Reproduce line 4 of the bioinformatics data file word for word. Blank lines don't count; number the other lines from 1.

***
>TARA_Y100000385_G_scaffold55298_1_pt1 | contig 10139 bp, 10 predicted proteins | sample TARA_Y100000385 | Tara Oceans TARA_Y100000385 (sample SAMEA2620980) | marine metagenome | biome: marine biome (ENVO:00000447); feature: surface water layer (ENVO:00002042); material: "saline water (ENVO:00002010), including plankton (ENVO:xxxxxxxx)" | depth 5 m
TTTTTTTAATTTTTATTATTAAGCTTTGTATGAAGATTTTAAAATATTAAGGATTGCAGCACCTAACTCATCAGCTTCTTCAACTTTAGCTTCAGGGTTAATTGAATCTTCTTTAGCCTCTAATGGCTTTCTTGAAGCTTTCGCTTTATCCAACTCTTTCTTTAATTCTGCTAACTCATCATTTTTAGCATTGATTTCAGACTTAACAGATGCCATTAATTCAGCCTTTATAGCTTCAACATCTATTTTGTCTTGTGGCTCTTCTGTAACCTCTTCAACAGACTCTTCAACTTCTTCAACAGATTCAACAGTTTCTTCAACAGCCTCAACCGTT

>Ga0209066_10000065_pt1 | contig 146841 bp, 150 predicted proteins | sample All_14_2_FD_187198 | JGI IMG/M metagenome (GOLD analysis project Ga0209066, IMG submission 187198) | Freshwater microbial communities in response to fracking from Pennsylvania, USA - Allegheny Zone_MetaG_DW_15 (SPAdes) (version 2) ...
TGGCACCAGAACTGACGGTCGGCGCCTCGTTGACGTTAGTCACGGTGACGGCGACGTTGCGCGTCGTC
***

TGGCACCAGAACTGACGGTCGGCGCCTCGTTGACGTTAGTCACGGTGACGGCGACGTTGCGCGTCGTC